Irish Oscar-nominated costume designer Consolata Boyle to miss Oscars - for a very practical reason
Front-row tickets for tonight’s 90th Academy Awards are a rarity and elusive as finding All-Ireland Final tickets on the bus home, or grabbing the last loaf of Brennans during the snow, or getting Dermot Bannon to stay within budget.
So when The Academy come knocking you tell them you’re coming. Unless you’re Consolata Boyle.
The Irish costume designer received her third Oscar nomination this year for her work on period drama Victoria & Abdul starring Dame Judi Dench.
However, Consolata will not be heading to the Dolby Theatre tonight due to work commitments.
The designer is currently on location in Budapest working on her next film, Radioactive.
Based on Lauren Redniss’s 2010 graphic novel, the movie follows the life of two-time Nobel Prize winner Marie Curie. Gone Girl actress Rosamund Pike will take on the leading role.
According to a spokesperson for Boyle, there was a ‘conflict in schedules’, so she bit the bullet and ducked out of the Oscars.
That’s some serious employee dedication.
However, we will still be well represented on the red carpet this evening with Saoirse Ronan, Daniel Day-Lewis, Cartoon Saloon’s Nora Twomey, and Martin McDonagh all up for awards.
Irish costume designer Sinead O’Sullivan, the younger sister of comedian Aisling Bea, will also be attending. O’Sullivan worked as assistant costume designer on Disney’s Beauty and the Beast starring Emma Watson, which got the nod in Best Costume Design category.
Sinead and Aisling were among the guests at the 13th annual Oscar Wilde Awards hosted by JJ Abrams last week.
“Am I jealous that my sister is going to the Oscars before me?” Aisling Bea said.
“No it’s totally fine, it’s absolutely fine but I’ll tell you this much — that is not in the Sisters’ Contract,” she joked. “That is not how it is supposed to go.”
The awards ceremony, in support of the US-Ireland Alliance, was packed to the rafters.
Colin Farrell, comedian Kathy Griffin, Diane Keaton, Jason O’Mara, Sarah Bolger, Andy Serkis, Victoria Smurfit, and designer Don O’Neill all raised a toast to the 2018 Oscar Wilde honourees Mark Hamill, Barry Keoghan, Paula Malcomson, and Home Alone star Catherine O’Hara.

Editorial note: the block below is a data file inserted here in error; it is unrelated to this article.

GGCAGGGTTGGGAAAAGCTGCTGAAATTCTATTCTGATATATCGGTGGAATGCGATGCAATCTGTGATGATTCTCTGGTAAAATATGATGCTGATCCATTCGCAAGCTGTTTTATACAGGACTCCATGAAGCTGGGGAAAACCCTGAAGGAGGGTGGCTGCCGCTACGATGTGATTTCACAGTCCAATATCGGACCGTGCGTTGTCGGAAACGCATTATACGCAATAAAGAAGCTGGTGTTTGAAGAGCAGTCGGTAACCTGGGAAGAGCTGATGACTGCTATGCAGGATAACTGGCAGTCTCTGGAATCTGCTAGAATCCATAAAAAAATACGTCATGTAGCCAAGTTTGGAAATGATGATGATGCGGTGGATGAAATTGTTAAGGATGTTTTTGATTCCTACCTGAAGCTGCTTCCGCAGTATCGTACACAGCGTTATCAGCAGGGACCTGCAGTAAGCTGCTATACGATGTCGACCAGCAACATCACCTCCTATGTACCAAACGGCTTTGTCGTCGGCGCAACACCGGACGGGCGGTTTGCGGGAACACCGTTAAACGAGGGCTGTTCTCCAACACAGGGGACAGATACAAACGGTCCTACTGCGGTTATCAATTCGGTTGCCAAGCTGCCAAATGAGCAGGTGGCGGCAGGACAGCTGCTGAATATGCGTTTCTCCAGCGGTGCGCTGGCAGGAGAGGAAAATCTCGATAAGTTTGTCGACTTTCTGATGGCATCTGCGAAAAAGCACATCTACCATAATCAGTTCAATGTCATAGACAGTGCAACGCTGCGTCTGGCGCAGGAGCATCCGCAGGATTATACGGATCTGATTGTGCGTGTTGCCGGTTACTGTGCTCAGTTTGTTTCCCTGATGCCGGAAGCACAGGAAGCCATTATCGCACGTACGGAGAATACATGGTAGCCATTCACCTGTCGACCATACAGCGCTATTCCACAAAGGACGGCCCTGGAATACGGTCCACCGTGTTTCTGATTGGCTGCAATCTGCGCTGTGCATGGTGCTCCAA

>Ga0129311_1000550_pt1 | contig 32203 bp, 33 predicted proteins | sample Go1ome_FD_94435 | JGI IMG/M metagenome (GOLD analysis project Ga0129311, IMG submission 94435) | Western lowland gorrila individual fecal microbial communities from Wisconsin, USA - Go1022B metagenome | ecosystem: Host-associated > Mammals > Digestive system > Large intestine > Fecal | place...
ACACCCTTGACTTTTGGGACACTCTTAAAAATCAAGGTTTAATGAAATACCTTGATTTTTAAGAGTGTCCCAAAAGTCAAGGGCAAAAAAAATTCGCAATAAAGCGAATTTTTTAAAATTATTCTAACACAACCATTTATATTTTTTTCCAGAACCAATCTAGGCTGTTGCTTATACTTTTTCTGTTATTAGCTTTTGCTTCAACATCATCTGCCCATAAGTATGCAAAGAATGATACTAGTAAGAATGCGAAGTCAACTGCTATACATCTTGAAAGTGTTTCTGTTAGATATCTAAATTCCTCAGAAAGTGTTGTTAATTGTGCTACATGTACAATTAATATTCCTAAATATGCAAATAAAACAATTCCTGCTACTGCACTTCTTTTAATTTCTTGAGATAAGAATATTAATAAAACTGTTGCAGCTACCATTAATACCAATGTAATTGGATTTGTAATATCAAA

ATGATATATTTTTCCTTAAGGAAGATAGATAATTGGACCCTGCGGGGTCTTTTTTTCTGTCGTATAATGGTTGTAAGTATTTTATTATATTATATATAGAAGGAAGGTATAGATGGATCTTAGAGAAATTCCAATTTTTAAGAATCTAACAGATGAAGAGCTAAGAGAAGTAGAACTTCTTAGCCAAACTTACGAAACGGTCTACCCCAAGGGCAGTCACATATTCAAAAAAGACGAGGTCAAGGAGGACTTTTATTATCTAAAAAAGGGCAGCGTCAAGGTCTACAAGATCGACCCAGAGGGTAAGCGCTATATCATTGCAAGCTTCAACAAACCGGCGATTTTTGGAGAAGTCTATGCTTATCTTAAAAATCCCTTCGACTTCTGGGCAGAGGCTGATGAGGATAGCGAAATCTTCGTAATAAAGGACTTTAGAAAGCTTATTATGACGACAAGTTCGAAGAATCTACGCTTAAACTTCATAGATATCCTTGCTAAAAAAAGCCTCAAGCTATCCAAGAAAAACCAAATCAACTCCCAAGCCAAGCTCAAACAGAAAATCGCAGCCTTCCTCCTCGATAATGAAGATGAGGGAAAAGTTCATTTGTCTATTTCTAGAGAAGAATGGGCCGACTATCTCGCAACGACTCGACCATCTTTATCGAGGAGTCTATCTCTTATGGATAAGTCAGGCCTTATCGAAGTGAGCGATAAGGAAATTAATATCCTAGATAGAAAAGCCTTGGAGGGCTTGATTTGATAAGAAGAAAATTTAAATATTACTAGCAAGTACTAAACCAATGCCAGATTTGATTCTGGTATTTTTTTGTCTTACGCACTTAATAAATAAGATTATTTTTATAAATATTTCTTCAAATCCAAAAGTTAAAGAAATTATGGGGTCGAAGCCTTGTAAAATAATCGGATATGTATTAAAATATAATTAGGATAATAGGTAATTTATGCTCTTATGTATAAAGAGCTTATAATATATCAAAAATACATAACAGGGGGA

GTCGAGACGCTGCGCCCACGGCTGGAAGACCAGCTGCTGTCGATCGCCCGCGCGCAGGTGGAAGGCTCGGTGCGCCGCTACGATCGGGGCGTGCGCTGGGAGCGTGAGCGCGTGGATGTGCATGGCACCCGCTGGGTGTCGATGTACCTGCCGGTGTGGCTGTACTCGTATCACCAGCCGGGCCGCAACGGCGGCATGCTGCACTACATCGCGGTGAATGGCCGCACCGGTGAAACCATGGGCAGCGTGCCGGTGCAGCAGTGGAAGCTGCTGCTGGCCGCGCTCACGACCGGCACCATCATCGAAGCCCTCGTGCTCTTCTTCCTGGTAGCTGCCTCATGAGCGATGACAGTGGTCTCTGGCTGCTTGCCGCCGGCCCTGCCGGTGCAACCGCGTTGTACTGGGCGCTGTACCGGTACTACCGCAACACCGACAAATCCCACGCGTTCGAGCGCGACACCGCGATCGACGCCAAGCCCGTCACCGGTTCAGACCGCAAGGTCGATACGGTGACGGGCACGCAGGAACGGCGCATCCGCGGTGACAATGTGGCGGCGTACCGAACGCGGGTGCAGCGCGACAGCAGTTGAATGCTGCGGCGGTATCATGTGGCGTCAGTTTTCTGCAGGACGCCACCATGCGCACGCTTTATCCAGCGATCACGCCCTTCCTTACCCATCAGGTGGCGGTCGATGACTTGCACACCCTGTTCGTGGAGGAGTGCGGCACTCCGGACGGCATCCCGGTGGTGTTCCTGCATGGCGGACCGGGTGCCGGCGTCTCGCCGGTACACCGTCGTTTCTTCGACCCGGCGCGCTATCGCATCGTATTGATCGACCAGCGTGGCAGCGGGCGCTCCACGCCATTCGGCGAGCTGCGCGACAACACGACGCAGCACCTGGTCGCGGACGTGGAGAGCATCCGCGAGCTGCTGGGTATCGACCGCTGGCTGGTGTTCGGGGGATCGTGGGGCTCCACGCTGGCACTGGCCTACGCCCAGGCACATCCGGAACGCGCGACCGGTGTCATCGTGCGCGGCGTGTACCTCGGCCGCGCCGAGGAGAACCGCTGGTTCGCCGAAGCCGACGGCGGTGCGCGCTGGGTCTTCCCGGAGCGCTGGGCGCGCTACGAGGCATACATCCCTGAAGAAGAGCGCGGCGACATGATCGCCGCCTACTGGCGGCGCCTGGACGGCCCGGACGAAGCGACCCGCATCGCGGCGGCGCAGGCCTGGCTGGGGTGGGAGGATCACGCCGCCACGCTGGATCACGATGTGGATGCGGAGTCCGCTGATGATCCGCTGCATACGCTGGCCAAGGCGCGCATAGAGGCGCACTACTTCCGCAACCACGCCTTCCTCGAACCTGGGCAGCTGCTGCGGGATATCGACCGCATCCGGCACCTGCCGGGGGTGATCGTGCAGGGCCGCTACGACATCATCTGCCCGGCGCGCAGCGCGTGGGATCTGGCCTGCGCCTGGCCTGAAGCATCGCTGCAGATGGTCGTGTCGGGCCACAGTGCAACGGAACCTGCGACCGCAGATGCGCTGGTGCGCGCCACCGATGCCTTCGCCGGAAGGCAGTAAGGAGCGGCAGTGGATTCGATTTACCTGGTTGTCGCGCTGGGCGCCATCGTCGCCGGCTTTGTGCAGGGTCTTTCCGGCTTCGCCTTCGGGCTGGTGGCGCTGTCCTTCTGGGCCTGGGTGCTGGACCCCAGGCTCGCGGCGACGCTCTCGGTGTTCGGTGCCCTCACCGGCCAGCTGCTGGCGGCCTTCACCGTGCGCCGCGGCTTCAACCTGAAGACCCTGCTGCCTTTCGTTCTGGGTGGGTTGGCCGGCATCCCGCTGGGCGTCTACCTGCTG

“Tonight is one of the rare and magical moments when the ‘one percenters’ come together to honour some of their own,” comedian Martin Short joked.
The mood was buoyant, but conversation inevitably turned towards more pressing matters such as the #MeToo and #TimesUp movement, Hollywood hierarchy, and how political the Oscars could and probably should be.
While the Academy is insisting its primary aim is to entertain the 33m Americans tuning in, the mood surrounding the 90th Academy Awards is markedly different this year.
No one could have predicted the tectonic shift in Hollywood in the last six months. All of Hollywood is in uncharted waters and the Oscars are on edge.
On the corner of Hollywood Boulevard and La Brea Avenue, just down the road from the 900ft-long Oscars red carpet, a statue of disgraced producer Harvey Weinstein has appeared.
The statue, titled Casting Couch, shows Weinstein sitting on a chaise longue wearing a loose-fitting bathrobe and clutching an Oscar.
In a sort of homage to Martin McDonagh’s film Three Billboards Outside Ebbing, Missouri, a Los Angeles street artist has erected three billboards referring to sexual misconduct.
One reads “We All Knew and Still No Arrests”.
A 43ft installation of a rotating uterus, with fibreglass boxing gloves in place of ovaries, representing female solidarity has been constructed near Sunset Boulevard.
On top of all that, the ultimate red-carpet roving reporter, Ryan Seacrest, has been accused of sexual harassment by his former stylist.
Seacrest vehemently denies the allegations and has refused to give up his spot outside the Dolby Theatre.
But there are rumours that some PRs are planning on guiding their talent away from the E! Entertainment host.
This week Oscar winner Jennifer Lawrence said she was unsure if she would stop and speak to him.
“He has not been to trial for anything. I am not a judge. I am not a jury, you know,” Lawrence told Howard Stern.
“I don’t know… that is where this stuff gets tricky.”
Last night, construction workers continued to hammer down bleachers as rain clouds hung in the sky.
Outside the barricades street performers posed for pictures, aspiring singers hawked CDs and Scientologists in suit jackets handed out leaflets about personality tests as tourists photographed the scaffolding.
Even though 3,300 of the biggest names in Hollywood will be sitting inside the Dolby, much of the real drama will inevitably be taking place outside the theatre.